N.B. retailers should benefit from N.S. tax increase
SACKVILLE - It's only a two per cent difference but some local business owners are hoping that might just give Nova Scotians one more reason to cross the border into Sackville to shop.
"People already drive over here (from Amherst) for gas and milk because of the significant price difference in those items," said Chris Harbourne, owner of Downtown Digital on Main Street. "So adding another two per cent on top of that should be a benefit for Sackville businesses."
The Nova Scotia government unveiled its 2010-11 budget last Tuesday, announcing plans to hike the province's HST rate this coming July from 13 to 15 per cent, making it the highest total sales tax in the country.
This move is expected to result in an increase in cross-border traffic into New Brunswick this summer, particularly an influx of shoppers who are looking for a two per cent savings on bigger-ticket items, such as TVs or home renovation materials.
And although many of those Nova Scotians will likely travel through to Moncton for their shopping, it is also hoped that Sackville will draw in some of that traffic.
For Harbourne, who recently expanded his computer store to include televisions and home theatre equipment, that is certainly good news. And what would be even better, he said, is if the New Brunswick government sticks with its promise not to raise the HST in the province.
"It would be nice to have that competitive edge," he said. "Even if it's just for a short period of time, if it gets people into the habit of coming over here, then that gives us a little bit of an in."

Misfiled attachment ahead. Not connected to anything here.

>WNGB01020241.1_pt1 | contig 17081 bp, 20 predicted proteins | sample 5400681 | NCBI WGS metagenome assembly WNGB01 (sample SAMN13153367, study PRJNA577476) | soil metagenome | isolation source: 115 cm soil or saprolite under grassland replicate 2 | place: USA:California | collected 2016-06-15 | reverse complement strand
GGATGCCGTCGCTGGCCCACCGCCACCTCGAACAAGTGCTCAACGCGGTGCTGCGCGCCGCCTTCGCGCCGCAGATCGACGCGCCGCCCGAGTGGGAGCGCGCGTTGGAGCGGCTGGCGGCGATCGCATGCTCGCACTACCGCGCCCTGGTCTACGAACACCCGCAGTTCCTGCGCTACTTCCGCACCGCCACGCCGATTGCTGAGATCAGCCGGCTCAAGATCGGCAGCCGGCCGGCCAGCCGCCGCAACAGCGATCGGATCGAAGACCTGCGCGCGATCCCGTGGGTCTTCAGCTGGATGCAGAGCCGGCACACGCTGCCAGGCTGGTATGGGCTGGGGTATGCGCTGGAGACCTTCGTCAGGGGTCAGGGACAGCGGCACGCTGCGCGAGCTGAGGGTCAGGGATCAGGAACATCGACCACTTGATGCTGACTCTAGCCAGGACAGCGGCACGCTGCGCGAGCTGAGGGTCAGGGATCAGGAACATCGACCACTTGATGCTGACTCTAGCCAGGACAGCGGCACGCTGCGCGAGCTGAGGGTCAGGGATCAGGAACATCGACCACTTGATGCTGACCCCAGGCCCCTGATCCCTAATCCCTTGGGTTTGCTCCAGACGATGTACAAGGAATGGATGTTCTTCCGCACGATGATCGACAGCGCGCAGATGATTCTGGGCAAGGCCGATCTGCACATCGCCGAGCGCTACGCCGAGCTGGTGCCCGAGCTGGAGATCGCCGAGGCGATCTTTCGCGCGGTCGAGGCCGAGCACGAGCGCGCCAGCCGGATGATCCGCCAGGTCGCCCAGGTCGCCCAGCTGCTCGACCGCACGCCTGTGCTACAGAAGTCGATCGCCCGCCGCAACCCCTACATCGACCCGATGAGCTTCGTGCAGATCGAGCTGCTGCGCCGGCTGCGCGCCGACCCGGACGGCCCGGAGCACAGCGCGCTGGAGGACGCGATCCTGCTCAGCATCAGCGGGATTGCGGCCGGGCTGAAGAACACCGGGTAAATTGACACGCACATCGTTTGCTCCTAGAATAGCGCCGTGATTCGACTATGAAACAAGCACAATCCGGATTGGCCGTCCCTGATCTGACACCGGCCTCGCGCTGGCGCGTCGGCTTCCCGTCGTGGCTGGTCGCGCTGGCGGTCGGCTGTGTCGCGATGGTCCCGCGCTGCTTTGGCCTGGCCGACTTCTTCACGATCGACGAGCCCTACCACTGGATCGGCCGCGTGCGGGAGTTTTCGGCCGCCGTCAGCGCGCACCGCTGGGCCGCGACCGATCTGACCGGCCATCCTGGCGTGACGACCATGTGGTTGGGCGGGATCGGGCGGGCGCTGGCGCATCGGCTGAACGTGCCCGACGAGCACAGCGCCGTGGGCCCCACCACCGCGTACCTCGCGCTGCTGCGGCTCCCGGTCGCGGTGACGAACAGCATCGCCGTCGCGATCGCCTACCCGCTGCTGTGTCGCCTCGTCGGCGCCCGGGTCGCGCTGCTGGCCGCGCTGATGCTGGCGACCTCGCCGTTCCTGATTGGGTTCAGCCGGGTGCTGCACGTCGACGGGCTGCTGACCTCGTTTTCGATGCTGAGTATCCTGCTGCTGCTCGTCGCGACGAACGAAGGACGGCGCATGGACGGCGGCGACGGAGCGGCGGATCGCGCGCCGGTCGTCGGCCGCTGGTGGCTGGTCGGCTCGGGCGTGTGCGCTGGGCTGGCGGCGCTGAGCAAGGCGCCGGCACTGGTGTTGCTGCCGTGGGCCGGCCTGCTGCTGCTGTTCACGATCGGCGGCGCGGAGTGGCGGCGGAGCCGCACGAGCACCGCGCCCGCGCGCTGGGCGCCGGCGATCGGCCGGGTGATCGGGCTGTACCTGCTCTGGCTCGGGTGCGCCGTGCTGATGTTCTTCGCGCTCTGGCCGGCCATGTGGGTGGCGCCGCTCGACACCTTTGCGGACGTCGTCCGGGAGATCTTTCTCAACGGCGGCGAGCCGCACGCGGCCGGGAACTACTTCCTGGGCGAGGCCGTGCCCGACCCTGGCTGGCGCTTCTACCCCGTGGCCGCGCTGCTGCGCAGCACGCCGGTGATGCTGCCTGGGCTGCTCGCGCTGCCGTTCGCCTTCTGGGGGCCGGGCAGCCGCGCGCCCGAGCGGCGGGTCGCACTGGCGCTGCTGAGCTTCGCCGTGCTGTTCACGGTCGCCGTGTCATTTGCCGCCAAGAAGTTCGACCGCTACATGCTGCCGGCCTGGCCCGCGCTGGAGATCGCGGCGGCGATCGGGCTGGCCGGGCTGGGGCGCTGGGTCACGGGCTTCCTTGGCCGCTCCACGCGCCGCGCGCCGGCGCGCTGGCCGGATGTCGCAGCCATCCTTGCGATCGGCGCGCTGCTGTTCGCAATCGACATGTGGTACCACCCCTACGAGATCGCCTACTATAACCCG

Kate Bredin, executive director of the Greater Sackville Chamber of Commerce, said reaction seems to be mixed within the local business community about whether the HST hike in Nova Scotia will bring more shopping dollars into the town.
For the local grocery stores, which have very few items that are taxed, not a lot of changes are expected, she said. The same goes for restaurants and cafes, because "it's too small of a difference" to expect a flood of customers.
But Bredin said the manager at the local hardware store expects to pick up some business from Nova Scotia shoppers who might be planning a do-it-yourself project or buying a shed/barn.
"He's expecting an increase in cross-border shopping but to what extent he's not sure," she said.
Bredin did note, however, that many Sackville and area residents cross the border over to Nova Scotia to do their shopping, so "it works both ways."
But she also pointed out that cheaper prices for gas, cigarettes and milk in New Brunswick does seem to be attracting more Amherst residents across the border, and Sackville is fortunate to be the first stop.
"So maybe once they're in town, they'll do a bit of extra shopping."